Current Liabilities on Balance Sheet

All companies and businesses deal with liabilities in one form or another. Liabilities represent obligations that a company must settle in the future. Usually, these obligations arise as a result of the company’s past dealings. Companies must present their liabilities on the balance sheet at the end of each accounting period. Furthermore, they also have to classify liabilities as current or non-current based on their duration.

What are Current Liabilities?

Current liabilities are short-term obligations that a company must settle within 12 months. These include smaller liabilities that companies owe due to their daily operations. Usually, companies use their current assets to pay their current liability balances. For example, a company making credit purchases will accumulate accounts payable, which it expects to pay within 12 months.

Usually, current liabilities are straightforward to identify. Sometimes, however, companies must split their liabilities into both current and non-current portions. For example, a company that has obtained a loan must calculate the amount payable within and after the upcoming 12-month period. Then it must qualify the portion payable within 12 months as a current liability and the rest as non-current.

What are some examples of Current Liabilities?

The type of current liabilities that a company has depends on its operations and size. However, there are some types of current liabilities that are more common as compared to others. These include the following.

Accounts Payable

Accounts payable is the most common form of current liabilities. Accounts payable represents all the obligations that a company owes to its suppliers or vendors. If a company makes credit purchases, it will almost always have accounts payable. Similarly, accounts payable are practically always current liabilities since vendors usually allow credit terms of below a month. Accounts payable is a great way for companies to make purchases without having to worry about payments at the time.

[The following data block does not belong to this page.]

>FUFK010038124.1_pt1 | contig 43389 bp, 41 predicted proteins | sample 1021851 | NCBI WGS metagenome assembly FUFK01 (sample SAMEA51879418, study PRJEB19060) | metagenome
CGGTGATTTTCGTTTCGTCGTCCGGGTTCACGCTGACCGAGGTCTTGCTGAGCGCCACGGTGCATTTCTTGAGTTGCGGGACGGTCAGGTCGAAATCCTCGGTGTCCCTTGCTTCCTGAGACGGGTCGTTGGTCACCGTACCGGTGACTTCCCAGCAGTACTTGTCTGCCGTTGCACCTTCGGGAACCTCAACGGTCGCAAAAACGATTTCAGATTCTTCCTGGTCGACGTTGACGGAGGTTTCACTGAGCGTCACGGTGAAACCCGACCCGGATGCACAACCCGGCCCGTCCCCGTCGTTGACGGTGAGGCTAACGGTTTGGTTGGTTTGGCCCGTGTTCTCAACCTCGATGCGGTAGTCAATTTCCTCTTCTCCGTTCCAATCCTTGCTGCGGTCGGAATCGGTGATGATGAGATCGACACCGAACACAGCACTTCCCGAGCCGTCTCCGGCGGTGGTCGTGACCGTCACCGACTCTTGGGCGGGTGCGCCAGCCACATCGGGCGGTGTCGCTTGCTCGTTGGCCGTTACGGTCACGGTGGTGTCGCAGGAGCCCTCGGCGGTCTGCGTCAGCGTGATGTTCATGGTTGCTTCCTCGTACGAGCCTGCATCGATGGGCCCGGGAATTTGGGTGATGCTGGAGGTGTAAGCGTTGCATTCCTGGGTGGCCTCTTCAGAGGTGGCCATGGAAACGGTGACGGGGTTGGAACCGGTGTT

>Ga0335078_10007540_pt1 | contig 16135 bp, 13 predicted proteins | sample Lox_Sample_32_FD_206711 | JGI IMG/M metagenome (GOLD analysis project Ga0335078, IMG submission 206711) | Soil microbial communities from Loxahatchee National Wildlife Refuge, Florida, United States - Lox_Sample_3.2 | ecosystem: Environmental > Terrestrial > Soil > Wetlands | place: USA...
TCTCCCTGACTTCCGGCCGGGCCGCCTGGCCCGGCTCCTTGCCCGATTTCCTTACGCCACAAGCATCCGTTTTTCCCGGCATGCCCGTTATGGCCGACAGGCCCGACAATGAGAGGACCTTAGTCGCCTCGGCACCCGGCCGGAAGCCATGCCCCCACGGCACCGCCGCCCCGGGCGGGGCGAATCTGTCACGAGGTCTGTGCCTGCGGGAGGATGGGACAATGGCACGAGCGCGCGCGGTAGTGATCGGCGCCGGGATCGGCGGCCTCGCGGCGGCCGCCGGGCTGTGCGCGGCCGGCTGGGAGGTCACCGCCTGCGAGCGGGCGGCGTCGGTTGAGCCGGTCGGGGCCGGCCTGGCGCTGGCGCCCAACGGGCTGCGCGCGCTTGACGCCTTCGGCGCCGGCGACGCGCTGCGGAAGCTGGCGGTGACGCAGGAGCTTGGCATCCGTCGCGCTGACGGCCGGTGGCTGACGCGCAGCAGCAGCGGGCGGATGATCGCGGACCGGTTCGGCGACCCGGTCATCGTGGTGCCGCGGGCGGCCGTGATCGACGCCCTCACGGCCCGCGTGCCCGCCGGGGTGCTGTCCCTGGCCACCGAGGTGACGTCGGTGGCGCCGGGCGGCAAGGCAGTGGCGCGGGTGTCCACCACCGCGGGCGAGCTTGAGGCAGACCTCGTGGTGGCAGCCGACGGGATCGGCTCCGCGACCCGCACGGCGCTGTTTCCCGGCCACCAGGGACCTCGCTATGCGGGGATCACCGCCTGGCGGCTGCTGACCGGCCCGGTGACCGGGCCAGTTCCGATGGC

Accrued Expenses

Accounting rules require companies to record expenses when they occur rather than when they pay for them. Therefore, when these expenses take place for a company, it must create a liability for the amount. This liability is short-term and often settled within a month. Some examples of accrued expenses include utility expenses, such as electricity, phone, or water.

Short-term Debt

Short-term debt usually represents debts that a company must pay within the next 12 months. It may come from different sources, such as financial institutions or other private lenders. The purpose of obtaining short-term debts is to finance the working capital needs of a company. These debts come with higher interest rates and, therefore, companies don’t usually prefer them. Some companies also classify bank overdraft as short-term debt.

Other Liabilities

Apart from the above, companies may also have several other types of short-term liabilities. These can be taxes payable, dividends payable, salaries payable, etc. In some cases, companies may also classify advances received against future sales as current liabilities, known as unearned revenues. Lastly, companies can also split finance leases or long-term loans between current and non-current portions.


Current liabilities are short-term obligations that a company expects to settle within a year. The most common types of current liabilities are accounts payable, accrued expenses, or short-term debts. Apart from these, however, companies may also have various other liabilities that they can classify as a current liability.

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